Since I knew that I will be travelling alone, I made arrangements before I left Manila with the famous photographer, that I will be joining her photo safari group for two days. And they will be arriving on Good Friday.

Good Friday, 6th of April 2012. Slept for the 8 straight hours. The sound of the waves the night before slowly dozed me to sleep. It?s a new day, new adventure! I was informed that I will picked up at around 9:30am. The photographer?s group will be arriving from Manila early. I heard a soft knock on my door. It was the hotel?s attendant. He?ll be bringing in my breakfast and he suggested that he set it up in my view deck. According to him, nothing beats enjoying an early breakfast in the?view deck?because everything is so serene. His words were true. The brewed coffee was really good as well as the beef tapa. They always include sweet potato in their set breakfast. Somehow the sweet potato in Batanes seem to taste differently, much sweeter. After breakfast, the photo safari group arrived on time. from here on all my meals and transportation has all been paid for from the fee I paid to join the group. We were taught all about photography the whole day while transferring from one spot to another. Fashion photography with the group members as models, portraiture, landscape photography as well. We were also taught how to use ambient light, how to diffuse our lighting and all. This day was a rewarding day for me because I was able to learn a lot from a very accomplished photographer.

Black Saturday, 7th of April 2012. We had to be up early today because we are going to cross the West Philippine Sea going to Sabtang. As I have read, the waves in the ocean can really go crazy. I informed the hotel?s kitchen that I need to have my breakfast very early on this day. I had it set up inside my room because it was still a bit dark outside. The staff were very efficient and well-mannered. Anyway, quick breakfast, quick bath and off we go to Ivana port to ride the falowa boat going to Sabtang island. When we got to the port at 8am, there were already tourists and locals?queuing?for the boat ride to the next island. The waters look calm but we still needed to wait for the approval of the coast guard if we can cross or not. We set sail at around 8:45am. The boat ride was quiet, just a few big waves and it took us 40 minutes to reach Sabtang Island. When we docked, the mayor of Sabtang was there to greet us. After the necessary paper works about registration, we went straight to the Sabtang Church. This church was built by the Dominicans in 1785. It was left behind in 1791 when the people in Sabtang were forced to transfer to Ivana. It was rebuilt in 1844 under the supervision of Fr. Antonio Vicente, O.P. The belfry was reconstructed by Fr. Gumersindo Hernandez, O.P. after it was detroyed by a typhoon in 1956. After talking to the current parish priest, we boarded our jeep and proceeded with our long and bumpy ride to Savidug. Savidug is the town in Sabtang where you can see the old stones houses in Batanes. We also went to Chamantad-Tinyan Sitio where the view is just awesome. Last stop is the Nakabuang Beach where we had a really tummy-filling lunch. ?This beach is the one with a natural arch of stone and moss and has white sand. And now, it?s time to sail back to Batan island. It was already 4pm. The boat ride back to Batan was nowhere near calm. Ha! Ha! For a first time tourist, it was kind of scary. The locals however, can still afford to talk and laugh. We arrived safely after the looooong ride. After dinner, it was already time to pack my things for my flight back to Manila the following day. Batanes is quite expensive. But everything was all worth the money. It was sad that this adventure had to end. Memories were made and these will last a lifetime. But reality is kicking back in. I need to work and save for another adventure in the future.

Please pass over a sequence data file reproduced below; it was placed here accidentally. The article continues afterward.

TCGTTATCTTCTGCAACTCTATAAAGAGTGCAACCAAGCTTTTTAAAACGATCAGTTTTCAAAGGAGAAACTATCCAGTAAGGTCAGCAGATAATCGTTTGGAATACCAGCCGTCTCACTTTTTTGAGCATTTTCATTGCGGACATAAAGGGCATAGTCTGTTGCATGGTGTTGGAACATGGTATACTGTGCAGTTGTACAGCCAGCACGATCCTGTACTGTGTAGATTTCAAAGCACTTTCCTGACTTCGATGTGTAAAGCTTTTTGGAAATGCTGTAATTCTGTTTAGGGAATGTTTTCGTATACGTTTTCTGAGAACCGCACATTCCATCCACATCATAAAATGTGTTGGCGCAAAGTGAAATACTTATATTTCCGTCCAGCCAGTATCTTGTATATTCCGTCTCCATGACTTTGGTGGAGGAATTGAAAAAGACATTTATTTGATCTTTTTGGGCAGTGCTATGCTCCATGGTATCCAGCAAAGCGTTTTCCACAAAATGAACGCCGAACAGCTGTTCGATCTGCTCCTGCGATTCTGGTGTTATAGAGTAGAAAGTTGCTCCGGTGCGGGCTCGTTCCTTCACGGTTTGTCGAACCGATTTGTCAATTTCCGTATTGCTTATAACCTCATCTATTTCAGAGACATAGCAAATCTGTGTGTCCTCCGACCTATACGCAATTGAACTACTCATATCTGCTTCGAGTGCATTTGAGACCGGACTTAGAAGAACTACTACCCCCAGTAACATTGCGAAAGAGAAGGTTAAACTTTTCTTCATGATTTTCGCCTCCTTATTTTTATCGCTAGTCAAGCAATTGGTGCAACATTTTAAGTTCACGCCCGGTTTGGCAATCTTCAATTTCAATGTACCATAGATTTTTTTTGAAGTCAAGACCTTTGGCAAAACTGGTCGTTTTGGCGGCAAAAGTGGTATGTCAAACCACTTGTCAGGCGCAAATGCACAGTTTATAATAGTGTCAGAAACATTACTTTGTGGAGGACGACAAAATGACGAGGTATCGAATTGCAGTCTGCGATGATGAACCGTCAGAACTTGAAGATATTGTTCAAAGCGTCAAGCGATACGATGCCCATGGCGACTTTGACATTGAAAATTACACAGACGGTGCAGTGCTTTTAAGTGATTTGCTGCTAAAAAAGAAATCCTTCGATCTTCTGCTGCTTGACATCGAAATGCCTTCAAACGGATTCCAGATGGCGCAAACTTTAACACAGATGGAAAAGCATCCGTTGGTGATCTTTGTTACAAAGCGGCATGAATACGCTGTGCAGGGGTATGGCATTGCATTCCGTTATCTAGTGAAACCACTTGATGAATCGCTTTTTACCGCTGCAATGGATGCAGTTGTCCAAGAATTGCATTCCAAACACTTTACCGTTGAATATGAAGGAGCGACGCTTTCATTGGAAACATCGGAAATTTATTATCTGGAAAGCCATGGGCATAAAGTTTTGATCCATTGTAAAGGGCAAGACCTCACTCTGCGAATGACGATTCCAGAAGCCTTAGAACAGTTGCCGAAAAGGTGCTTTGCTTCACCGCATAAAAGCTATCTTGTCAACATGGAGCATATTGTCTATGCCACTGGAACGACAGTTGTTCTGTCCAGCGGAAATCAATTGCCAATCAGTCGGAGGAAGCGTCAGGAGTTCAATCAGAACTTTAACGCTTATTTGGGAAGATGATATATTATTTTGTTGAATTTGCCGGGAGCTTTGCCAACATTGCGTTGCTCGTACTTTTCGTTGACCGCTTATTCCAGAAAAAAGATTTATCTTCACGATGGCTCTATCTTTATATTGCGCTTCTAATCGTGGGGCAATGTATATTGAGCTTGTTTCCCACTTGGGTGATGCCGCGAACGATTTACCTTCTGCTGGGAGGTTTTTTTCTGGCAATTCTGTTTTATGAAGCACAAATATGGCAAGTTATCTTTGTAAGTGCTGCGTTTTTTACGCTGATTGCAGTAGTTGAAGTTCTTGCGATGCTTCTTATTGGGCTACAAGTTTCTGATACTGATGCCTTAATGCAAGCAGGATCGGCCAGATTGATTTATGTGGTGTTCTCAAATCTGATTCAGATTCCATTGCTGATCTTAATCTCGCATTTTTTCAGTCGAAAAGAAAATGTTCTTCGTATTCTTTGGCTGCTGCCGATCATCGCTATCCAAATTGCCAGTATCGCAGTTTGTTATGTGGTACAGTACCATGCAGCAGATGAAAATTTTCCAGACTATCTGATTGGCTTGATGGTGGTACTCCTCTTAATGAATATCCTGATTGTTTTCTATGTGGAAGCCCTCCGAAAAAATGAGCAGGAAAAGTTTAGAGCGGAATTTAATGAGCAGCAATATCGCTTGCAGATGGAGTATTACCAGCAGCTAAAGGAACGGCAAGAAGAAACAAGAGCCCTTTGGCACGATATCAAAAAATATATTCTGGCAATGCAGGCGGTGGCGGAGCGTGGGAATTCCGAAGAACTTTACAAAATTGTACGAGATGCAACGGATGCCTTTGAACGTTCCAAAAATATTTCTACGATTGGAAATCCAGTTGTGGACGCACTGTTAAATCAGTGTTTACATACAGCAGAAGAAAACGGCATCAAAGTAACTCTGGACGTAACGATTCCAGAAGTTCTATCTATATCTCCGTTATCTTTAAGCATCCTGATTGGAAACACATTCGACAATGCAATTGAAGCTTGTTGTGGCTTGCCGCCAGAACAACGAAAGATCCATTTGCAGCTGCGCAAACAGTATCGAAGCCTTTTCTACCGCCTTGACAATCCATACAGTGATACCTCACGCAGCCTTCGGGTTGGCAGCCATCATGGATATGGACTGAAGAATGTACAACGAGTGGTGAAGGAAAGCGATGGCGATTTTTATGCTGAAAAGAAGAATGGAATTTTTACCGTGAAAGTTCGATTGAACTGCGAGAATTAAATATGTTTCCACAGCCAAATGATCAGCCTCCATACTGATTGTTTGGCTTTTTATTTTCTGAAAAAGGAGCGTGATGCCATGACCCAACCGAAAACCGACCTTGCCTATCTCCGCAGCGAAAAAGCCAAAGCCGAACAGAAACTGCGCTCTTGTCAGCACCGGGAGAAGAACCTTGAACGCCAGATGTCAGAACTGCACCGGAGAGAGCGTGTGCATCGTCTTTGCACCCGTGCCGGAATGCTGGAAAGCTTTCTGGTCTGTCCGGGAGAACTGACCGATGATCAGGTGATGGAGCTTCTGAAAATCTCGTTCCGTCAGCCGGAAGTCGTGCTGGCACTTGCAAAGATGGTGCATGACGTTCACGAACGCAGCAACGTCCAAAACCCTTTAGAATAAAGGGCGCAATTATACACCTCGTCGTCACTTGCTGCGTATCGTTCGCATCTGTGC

My view deck at dusk.

My view deck at dusk.

Source: http://blog.travelandleisureasia.com/destination/2013/04/09/batanes-a-year-after/

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Little League returns to Sandy-ravaged town

After Hurricane Sandy destroyed Island Park's field, fences and equipment, a nonprofit stepped in to donate much-needed items lost in the storm. It was a homerun for the kids, who got a chance to return to the sport that they love. NBC's Stephanie Gosk reports.

By Amy Perrette, Producer, NBC News

ISLAND PARK, NY ? In a small town on Long Island, still less than half rebuilt after Superstorm Sandy, Little League is finally getting underway.?

Andrew Barwicki, who?has been coaching Island Park Little League for four years,?choked up while watching his players take the field for the first time on Saturday.

?We have 220 kids that are playing this weekend and those kids are having the times of their lives,? he said.

Click here to learn more about the organization Pitch in for Baseball